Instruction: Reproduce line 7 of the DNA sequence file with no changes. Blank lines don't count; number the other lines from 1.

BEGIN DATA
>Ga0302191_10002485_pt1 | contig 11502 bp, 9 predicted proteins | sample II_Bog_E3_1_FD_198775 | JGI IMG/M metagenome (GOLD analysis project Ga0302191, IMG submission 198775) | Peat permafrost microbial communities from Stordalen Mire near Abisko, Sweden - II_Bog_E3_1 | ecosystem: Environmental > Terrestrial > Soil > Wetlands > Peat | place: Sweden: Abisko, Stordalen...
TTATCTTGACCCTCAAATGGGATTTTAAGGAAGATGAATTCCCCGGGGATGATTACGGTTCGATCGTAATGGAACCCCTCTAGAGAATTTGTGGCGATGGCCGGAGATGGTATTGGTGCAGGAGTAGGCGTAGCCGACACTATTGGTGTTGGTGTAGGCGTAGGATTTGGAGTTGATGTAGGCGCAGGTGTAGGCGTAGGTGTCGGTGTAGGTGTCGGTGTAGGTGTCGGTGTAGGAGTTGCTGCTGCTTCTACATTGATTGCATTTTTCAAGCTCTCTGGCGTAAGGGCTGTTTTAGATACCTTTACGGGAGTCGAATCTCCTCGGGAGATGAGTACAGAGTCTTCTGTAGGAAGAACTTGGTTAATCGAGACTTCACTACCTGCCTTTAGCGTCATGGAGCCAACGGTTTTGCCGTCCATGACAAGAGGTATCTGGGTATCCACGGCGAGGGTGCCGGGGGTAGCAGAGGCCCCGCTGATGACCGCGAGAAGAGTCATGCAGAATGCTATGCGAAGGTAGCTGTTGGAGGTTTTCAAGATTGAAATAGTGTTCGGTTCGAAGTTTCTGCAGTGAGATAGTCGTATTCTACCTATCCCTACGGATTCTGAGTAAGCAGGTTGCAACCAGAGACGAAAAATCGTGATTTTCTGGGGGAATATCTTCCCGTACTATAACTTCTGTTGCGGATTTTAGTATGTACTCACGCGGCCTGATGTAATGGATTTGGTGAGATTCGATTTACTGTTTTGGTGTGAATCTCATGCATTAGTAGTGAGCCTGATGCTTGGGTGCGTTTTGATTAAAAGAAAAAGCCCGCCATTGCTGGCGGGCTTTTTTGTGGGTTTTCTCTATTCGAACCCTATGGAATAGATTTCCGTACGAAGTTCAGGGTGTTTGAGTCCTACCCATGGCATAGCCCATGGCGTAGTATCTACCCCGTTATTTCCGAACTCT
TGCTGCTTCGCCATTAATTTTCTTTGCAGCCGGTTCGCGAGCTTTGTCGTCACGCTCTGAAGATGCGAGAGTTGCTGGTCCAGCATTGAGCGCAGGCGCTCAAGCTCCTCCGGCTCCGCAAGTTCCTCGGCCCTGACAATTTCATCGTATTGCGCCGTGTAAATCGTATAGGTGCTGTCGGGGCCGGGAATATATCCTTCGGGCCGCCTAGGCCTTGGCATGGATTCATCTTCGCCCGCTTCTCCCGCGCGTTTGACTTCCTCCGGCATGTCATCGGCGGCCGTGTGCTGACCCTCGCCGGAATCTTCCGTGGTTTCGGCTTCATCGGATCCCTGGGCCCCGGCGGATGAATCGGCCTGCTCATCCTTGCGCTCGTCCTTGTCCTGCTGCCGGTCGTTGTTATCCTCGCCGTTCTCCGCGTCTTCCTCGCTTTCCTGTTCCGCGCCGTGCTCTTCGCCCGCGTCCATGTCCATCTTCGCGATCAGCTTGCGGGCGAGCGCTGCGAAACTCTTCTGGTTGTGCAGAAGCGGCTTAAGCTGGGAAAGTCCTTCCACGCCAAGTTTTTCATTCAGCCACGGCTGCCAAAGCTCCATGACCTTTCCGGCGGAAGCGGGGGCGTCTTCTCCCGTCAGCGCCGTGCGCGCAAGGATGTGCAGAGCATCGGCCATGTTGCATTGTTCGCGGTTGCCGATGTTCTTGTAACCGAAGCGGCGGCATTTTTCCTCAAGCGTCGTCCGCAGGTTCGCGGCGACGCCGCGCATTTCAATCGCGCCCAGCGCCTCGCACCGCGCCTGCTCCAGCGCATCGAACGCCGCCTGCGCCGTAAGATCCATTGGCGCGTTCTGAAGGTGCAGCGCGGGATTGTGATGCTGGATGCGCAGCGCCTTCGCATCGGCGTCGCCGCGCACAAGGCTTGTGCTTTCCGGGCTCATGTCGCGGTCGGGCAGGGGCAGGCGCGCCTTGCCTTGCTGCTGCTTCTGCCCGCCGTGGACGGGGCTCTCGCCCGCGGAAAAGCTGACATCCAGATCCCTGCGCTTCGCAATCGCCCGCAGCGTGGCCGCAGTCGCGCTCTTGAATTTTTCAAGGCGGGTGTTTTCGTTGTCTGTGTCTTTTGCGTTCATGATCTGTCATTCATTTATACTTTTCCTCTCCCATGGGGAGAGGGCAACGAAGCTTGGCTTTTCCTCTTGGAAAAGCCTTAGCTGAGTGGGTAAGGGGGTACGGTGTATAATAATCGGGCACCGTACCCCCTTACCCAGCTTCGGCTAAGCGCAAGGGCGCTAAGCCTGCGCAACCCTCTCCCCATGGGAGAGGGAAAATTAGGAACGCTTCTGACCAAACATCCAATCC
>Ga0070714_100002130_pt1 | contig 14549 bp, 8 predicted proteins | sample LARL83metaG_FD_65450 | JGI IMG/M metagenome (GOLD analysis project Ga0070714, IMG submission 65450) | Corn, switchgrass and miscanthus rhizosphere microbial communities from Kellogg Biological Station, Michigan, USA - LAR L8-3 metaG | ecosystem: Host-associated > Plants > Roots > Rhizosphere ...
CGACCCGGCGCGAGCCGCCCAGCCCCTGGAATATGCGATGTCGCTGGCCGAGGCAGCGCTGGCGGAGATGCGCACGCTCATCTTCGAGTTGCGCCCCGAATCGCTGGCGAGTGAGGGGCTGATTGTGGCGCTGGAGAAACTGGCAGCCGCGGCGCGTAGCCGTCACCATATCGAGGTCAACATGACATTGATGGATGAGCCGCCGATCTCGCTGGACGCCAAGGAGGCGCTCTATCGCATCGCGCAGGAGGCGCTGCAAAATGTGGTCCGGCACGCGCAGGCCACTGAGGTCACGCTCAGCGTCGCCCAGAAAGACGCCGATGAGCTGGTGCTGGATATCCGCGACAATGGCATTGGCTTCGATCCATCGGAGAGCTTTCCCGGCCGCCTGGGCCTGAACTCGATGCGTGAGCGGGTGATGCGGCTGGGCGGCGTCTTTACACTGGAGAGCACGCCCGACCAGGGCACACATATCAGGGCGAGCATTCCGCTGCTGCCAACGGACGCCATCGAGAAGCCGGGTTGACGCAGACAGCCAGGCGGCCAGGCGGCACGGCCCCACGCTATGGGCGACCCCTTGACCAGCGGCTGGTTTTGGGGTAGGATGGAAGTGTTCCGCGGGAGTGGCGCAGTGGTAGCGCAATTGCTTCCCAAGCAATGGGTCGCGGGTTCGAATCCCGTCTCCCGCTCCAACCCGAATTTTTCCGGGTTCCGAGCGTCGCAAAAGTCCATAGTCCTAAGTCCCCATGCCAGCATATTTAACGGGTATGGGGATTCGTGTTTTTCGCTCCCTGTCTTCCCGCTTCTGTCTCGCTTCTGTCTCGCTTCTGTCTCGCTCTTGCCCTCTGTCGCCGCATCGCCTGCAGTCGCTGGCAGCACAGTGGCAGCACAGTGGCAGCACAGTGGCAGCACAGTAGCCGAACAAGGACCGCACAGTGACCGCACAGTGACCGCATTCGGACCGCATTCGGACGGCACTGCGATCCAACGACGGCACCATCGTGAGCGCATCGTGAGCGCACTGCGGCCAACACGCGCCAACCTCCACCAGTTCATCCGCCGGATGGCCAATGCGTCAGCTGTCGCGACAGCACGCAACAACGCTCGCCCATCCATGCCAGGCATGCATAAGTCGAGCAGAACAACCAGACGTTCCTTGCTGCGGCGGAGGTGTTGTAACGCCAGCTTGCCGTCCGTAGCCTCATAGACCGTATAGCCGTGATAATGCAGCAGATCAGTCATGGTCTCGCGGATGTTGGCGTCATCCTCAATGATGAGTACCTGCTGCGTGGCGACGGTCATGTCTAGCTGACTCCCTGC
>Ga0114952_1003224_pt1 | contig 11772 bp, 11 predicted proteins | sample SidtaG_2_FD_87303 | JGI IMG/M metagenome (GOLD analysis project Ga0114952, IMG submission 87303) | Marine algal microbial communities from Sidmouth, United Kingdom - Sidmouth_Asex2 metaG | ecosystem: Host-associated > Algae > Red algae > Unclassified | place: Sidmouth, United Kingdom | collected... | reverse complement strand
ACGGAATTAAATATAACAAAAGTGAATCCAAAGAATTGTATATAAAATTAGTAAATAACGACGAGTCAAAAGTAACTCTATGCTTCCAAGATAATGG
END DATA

ACGGAATTAAATATAACAAAAGTGAATCCAAAGAATTGTATATAAAATTAGTAAATAACGACGAGTCAAAAGTAACTCTATGCTTCCAAGATAATGG